By George Martin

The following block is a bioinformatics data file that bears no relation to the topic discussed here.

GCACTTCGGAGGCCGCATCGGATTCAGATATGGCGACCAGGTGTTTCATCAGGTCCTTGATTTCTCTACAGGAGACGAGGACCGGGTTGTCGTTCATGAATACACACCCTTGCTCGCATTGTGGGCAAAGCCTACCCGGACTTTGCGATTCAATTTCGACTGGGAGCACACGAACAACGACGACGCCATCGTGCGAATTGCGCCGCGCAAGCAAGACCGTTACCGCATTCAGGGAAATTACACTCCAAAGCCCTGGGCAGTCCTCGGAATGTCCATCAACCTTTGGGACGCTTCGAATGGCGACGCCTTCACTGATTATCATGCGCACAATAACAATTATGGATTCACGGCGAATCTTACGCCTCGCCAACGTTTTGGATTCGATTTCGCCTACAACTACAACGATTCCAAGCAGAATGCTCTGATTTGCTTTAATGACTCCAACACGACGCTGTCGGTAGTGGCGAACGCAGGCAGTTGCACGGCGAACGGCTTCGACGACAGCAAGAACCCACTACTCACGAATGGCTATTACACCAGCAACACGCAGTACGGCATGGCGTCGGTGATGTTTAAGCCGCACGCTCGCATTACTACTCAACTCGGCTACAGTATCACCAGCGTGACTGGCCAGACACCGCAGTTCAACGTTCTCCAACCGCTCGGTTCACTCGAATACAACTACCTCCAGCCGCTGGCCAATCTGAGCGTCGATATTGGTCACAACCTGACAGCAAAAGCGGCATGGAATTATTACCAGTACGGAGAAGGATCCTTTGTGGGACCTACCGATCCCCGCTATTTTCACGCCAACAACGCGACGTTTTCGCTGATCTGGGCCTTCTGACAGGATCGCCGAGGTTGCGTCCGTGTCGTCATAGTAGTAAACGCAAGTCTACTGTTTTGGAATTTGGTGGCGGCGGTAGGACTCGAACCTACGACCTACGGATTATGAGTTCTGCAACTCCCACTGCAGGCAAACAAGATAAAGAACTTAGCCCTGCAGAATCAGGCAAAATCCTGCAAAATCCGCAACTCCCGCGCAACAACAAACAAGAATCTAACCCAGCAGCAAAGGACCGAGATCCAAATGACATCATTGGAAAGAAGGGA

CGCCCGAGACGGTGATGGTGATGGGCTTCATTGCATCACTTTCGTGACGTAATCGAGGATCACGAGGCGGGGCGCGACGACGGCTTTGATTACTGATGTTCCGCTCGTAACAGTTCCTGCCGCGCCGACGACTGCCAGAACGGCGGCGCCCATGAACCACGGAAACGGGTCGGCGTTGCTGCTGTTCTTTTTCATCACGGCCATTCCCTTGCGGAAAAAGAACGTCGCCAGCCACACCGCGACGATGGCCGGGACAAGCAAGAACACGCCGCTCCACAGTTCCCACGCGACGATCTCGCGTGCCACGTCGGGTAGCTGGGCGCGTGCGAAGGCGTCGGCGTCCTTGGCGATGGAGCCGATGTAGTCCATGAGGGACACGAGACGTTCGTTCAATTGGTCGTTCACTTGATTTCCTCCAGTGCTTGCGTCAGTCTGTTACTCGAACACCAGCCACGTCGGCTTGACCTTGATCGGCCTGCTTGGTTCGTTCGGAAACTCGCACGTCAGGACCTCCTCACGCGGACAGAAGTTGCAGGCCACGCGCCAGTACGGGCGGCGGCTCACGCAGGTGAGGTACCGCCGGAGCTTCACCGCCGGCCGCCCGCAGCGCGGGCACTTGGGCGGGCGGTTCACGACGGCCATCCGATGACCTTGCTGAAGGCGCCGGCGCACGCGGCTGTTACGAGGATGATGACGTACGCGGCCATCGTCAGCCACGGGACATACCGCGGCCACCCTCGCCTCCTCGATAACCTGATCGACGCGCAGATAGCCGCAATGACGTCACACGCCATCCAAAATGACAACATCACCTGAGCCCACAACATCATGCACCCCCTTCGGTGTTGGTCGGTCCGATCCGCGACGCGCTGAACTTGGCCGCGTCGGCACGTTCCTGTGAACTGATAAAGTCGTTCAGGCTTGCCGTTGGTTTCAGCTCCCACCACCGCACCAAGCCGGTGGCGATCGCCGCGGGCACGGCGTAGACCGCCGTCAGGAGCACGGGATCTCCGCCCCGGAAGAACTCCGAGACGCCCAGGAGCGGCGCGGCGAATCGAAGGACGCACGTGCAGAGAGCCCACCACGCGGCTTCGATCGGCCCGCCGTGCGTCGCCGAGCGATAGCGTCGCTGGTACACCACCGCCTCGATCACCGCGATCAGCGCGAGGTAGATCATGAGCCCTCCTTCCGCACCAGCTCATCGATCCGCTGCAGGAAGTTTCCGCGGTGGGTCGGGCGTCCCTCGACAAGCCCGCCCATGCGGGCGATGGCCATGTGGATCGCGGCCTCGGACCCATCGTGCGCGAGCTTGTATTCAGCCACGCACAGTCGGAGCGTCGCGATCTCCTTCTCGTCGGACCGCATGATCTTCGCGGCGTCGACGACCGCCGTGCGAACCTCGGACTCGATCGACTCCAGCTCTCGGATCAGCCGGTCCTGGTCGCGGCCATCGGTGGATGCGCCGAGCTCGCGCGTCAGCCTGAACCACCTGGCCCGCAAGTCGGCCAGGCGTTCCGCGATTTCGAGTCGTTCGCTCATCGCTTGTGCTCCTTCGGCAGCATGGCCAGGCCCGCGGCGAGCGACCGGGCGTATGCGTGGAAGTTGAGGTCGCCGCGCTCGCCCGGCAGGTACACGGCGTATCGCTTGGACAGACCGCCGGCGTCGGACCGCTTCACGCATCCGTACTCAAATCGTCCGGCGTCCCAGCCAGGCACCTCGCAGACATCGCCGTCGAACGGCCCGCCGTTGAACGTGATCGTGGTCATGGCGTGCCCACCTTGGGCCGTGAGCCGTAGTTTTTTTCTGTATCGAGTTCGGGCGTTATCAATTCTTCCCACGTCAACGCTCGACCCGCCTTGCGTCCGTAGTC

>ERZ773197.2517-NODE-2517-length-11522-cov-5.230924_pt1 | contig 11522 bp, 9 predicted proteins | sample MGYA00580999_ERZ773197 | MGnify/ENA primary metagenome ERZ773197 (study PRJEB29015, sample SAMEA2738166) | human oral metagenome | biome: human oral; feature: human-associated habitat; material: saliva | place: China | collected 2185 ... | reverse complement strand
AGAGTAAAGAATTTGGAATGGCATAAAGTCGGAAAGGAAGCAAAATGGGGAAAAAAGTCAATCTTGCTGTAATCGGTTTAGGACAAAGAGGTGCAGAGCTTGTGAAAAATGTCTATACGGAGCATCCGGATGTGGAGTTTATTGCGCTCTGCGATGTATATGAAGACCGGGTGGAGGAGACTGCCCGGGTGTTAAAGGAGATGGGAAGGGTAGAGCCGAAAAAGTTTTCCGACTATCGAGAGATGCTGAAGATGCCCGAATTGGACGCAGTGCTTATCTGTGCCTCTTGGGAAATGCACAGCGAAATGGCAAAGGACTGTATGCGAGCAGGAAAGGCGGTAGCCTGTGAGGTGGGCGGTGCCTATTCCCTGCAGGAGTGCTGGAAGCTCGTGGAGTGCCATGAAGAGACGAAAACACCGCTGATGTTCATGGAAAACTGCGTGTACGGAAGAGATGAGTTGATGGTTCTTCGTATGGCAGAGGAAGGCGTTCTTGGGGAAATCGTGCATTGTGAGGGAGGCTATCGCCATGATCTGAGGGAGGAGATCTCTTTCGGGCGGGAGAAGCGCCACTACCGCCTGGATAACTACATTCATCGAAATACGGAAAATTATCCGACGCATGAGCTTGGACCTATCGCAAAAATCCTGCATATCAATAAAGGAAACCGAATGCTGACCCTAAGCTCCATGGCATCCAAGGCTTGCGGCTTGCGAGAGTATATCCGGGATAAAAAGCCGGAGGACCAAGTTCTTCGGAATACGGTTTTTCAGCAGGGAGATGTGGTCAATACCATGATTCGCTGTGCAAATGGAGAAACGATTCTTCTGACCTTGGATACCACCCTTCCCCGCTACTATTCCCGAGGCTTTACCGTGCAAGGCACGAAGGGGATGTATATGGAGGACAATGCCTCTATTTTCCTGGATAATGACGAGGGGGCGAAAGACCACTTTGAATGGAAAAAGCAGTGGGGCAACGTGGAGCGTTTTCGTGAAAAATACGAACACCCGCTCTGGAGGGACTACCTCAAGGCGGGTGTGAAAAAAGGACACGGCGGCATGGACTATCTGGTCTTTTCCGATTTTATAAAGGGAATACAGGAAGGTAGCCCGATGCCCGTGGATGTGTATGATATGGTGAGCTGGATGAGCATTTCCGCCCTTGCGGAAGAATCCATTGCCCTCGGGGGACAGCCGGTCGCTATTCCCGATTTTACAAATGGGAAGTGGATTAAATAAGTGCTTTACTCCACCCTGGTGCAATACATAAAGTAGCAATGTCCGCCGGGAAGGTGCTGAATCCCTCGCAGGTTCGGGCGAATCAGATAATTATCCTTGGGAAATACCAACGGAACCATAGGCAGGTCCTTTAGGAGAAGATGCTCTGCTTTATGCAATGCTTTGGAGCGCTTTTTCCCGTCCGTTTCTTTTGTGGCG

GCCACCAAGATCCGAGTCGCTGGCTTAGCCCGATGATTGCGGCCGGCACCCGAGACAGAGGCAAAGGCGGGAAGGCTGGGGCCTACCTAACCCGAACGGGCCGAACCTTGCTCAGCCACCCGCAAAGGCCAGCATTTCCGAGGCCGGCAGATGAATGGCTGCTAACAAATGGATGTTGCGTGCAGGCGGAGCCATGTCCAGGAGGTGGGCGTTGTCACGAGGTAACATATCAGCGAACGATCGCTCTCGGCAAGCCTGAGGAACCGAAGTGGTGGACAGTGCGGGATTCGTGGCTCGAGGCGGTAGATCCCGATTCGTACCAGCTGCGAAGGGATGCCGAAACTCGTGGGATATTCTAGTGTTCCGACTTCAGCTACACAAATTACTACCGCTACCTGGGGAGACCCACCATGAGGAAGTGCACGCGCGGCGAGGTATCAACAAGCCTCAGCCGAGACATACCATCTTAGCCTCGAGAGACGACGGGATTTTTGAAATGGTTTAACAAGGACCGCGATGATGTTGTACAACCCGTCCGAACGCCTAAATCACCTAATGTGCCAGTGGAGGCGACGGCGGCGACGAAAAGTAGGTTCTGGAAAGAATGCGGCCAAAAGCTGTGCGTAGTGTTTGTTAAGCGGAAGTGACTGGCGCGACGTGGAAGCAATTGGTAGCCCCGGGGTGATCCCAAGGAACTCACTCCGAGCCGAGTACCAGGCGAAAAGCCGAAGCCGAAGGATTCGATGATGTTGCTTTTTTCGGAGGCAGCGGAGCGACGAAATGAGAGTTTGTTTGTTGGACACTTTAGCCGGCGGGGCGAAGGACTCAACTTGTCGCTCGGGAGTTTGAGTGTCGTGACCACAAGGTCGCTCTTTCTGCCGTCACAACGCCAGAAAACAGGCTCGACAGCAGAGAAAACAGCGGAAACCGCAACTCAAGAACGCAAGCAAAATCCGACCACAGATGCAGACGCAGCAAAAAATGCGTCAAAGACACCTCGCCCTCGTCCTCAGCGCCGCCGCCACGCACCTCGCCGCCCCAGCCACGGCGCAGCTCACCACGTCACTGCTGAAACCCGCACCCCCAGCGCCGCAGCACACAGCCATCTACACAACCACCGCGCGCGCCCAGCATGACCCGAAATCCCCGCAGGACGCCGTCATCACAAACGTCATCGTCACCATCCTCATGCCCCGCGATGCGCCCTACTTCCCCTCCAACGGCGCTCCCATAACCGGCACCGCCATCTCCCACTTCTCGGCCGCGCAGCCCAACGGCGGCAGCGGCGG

Though he held no elected or appointed office, the New York City lawyer Charles C. Burlingham had great influence with those who did, and used it in unusual ways. George Martin's surprising biography shows how one citizen, working quietly behind the scenes, became a power broker who transformed his country's civic life. Growing up after the Civil War, CCB--as everyone called him--was enthralled by America's dynamism of his city but shocked by the social costs of modernization, and he deplored the endemic corruption of city politics; eventually he let his law practice take a backseat to civil reform work. His second career in "meddling," as he called it, helped to put great judges on the bench (among them Benjamin Cardozo) and climaxed when he arranged the Fusion reform ticket on which Fiorello La Guardia swept to victory in 1933. Nor does Martin neglect Burlingham's private life--his eccentric wife, tragically afflicted son, and daughter-in-law Dorothy Tiffany Burlingham, who took CCB's grandchildren off to Vienna to be analyzed, as she was, by Sigmund and Anna Freud. This adroit, engaging account of a high-spirited, good-hearted, talented man, chronicling his witty, effective commitment to social betterment, vividly documents a century of change in the ways Americans lived, their cities were governed, and their nation fought wars.